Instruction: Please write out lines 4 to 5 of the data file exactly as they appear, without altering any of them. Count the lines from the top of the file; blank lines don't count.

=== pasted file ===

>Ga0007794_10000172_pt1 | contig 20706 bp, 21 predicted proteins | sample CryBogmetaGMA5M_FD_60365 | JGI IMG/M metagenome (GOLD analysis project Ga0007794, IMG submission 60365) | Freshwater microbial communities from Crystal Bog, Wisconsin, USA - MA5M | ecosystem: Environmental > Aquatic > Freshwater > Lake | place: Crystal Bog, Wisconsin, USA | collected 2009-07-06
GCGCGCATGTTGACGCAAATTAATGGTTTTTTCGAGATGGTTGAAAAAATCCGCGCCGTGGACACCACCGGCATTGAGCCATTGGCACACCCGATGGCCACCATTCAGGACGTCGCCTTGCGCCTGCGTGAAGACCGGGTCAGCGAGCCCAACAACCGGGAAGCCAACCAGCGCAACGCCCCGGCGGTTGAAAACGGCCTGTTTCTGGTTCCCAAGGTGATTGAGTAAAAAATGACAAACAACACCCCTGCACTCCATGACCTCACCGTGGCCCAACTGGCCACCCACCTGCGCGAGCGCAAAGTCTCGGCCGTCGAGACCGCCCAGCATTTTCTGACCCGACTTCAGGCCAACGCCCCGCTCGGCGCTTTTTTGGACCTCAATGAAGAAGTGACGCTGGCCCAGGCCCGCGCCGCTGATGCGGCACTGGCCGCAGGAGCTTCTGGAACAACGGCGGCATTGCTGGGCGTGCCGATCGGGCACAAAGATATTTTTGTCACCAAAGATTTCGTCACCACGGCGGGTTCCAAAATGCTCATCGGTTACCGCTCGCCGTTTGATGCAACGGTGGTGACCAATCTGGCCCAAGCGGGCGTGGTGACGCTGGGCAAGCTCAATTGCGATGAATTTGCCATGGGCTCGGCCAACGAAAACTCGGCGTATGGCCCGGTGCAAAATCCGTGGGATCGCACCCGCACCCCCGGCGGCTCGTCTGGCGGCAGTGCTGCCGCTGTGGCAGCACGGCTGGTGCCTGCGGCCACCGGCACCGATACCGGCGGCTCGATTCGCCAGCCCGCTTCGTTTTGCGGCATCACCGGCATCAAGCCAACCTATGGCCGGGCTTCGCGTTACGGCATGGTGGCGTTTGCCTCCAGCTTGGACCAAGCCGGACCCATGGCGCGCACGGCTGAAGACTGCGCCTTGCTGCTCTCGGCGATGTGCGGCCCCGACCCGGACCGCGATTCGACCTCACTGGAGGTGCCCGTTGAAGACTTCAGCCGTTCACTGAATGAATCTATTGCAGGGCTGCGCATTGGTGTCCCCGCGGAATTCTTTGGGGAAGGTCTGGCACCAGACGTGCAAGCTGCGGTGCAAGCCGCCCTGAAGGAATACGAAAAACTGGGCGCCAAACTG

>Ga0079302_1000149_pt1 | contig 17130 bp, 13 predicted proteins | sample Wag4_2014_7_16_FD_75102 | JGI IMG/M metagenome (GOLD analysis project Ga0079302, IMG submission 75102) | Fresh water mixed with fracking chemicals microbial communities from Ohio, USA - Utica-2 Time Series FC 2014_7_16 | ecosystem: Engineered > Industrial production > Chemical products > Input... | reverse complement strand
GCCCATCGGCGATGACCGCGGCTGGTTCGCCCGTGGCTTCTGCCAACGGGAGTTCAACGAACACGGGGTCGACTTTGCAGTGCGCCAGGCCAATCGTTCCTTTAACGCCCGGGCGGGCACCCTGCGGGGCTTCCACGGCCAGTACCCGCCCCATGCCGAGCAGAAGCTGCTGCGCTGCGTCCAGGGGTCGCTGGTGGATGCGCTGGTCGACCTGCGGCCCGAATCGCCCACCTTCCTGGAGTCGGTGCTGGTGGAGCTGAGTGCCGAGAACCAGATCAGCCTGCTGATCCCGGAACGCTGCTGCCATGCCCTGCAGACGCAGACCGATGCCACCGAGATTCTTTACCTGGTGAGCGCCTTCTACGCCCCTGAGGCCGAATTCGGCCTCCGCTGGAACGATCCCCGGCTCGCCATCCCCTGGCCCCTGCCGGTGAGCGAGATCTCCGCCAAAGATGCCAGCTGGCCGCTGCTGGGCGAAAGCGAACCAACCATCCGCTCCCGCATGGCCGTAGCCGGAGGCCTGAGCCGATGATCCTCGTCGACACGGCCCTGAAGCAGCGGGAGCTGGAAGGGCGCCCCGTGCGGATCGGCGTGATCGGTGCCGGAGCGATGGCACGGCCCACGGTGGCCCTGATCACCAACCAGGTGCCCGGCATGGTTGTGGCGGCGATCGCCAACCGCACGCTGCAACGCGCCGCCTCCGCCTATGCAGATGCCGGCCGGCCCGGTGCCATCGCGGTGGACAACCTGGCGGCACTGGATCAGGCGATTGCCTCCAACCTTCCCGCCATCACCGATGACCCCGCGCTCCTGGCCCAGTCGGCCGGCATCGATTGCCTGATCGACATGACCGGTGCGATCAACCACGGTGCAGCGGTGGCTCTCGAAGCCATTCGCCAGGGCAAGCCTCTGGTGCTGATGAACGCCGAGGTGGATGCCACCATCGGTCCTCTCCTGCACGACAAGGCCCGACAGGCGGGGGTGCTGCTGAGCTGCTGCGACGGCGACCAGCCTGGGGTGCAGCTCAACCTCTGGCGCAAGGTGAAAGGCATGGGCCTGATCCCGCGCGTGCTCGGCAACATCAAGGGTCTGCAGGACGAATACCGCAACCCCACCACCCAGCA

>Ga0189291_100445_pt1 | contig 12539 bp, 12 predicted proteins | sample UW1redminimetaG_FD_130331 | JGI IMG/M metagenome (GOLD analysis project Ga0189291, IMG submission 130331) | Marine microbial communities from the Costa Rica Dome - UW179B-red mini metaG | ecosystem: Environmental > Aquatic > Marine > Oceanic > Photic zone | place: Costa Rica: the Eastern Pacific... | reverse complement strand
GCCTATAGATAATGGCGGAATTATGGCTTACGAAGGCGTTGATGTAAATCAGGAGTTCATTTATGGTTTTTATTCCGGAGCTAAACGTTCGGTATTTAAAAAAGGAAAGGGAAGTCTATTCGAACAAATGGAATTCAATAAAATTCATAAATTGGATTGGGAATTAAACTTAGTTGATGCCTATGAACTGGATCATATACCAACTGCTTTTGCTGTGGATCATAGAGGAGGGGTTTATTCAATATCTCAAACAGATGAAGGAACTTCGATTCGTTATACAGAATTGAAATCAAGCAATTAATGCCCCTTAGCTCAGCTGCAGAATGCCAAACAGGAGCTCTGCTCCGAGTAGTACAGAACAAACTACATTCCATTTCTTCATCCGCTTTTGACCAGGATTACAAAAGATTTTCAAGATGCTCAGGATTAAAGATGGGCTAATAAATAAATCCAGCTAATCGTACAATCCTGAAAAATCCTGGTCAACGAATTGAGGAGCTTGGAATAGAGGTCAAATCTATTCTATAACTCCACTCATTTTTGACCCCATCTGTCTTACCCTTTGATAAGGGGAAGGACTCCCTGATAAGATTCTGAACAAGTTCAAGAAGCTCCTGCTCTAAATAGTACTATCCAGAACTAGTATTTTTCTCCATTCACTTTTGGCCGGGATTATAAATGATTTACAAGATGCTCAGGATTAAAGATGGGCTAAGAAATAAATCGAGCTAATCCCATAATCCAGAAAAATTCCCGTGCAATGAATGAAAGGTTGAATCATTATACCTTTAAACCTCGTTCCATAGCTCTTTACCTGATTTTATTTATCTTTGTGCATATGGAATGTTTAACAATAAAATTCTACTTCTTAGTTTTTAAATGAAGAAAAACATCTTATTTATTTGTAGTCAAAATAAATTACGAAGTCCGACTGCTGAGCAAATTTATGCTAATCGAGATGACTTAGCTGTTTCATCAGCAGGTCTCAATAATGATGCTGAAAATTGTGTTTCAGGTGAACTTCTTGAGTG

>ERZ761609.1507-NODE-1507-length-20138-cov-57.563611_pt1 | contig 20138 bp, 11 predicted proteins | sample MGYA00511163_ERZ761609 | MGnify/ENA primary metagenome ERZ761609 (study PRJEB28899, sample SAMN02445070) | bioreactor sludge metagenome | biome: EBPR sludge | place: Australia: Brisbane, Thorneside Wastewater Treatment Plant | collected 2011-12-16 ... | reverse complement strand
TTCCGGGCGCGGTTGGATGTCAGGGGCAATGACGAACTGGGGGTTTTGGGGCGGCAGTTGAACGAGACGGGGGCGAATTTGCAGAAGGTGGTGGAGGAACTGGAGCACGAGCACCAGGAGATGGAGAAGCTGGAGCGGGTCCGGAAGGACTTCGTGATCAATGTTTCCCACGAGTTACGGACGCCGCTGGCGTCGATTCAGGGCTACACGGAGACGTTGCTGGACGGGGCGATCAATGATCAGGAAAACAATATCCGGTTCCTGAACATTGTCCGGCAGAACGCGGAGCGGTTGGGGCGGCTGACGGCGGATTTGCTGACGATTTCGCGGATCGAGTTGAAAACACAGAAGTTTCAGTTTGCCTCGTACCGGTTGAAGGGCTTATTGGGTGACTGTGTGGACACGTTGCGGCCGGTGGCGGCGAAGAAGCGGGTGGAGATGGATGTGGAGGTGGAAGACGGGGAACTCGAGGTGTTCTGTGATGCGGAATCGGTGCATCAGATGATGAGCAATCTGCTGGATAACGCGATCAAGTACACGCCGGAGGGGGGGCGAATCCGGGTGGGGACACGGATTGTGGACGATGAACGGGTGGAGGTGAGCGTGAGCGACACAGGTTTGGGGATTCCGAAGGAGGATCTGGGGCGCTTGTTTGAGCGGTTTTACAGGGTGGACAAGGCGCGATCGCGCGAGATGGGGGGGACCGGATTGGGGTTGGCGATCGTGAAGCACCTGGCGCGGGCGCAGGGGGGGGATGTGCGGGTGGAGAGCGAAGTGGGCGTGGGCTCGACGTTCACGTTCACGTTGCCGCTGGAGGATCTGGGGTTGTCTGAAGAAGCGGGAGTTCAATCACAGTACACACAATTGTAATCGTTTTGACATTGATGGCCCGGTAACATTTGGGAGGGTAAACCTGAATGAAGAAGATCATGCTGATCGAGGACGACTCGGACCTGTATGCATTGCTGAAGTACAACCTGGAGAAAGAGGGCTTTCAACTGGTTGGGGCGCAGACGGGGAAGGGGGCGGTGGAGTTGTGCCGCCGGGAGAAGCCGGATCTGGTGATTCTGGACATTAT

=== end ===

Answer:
GCCCATCGGCGATGACCGCGGCTGGTTCGCCCGTGGCTTCTGCCAACGGGAGTTCAACGAACACGGGGTCGACTTTGCAGTGCGCCAGGCCAATCGTTCCTTTAACGCCCGGGCGGGCACCCTGCGGGGCTTCCACGGCCAGTACCCGCCCCATGCCGAGCAGAAGCTGCTGCGCTGCGTCCAGGGGTCGCTGGTGGATGCGCTGGTCGACCTGCGGCCCGAATCGCCCACCTTCCTGGAGTCGGTGCTGGTGGAGCTGAGTGCCGAGAACCAGATCAGCCTGCTGATCCCGGAACGCTGCTGCCATGCCCTGCAGACGCAGACCGATGCCACCGAGATTCTTTACCTGGTGAGCGCCTTCTACGCCCCTGAGGCCGAATTCGGCCTCCGCTGGAACGATCCCCGGCTCGCCATCCCCTGGCCCCTGCCGGTGAGCGAGATCTCCGCCAAAGATGCCAGCTGGCCGCTGCTGGGCGAAAGCGAACCAACCATCCGCTCCCGCATGGCCGTAGCCGGAGGCCTGAGCCGATGATCCTCGTCGACACGGCCCTGAAGCAGCGGGAGCTGGAAGGGCGCCCCGTGCGGATCGGCGTGATCGGTGCCGGAGCGATGGCACGGCCCACGGTGGCCCTGATCACCAACCAGGTGCCCGGCATGGTTGTGGCGGCGATCGCCAACCGCACGCTGCAACGCGCCGCCTCCGCCTATGCAGATGCCGGCCGGCCCGGTGCCATCGCGGTGGACAACCTGGCGGCACTGGATCAGGCGATTGCCTCCAACCTTCCCGCCATCACCGATGACCCCGCGCTCCTGGCCCAGTCGGCCGGCATCGATTGCCTGATCGACATGACCGGTGCGATCAACCACGGTGCAGCGGTGGCTCTCGAAGCCATTCGCCAGGGCAAGCCTCTGGTGCTGATGAACGCCGAGGTGGATGCCACCATCGGTCCTCTCCTGCACGACAAGGCCCGACAGGCGGGGGTGCTGCTGAGCTGCTGCGACGGCGACCAGCCTGGGGTGCAGCTCAACCTCTGGCGCAAGGTGAAAGGCATGGGCCTGATCCCGCGCGTGCTCGGCAACATCAAGGGTCTGCAGGACGAATACCGCAACCCCACCACCCAGCA

>Ga0189291_100445_pt1 | contig 12539 bp, 12 predicted proteins | sample UW1redminimetaG_FD_130331 | JGI IMG/M metagenome (GOLD analysis project Ga0189291, IMG submission 130331) | Marine microbial communities from the Costa Rica Dome - UW179B-red mini metaG | ecosystem: Environmental > Aquatic > Marine > Oceanic > Photic zone | place: Costa Rica: the Eastern Pacific... | reverse complement strand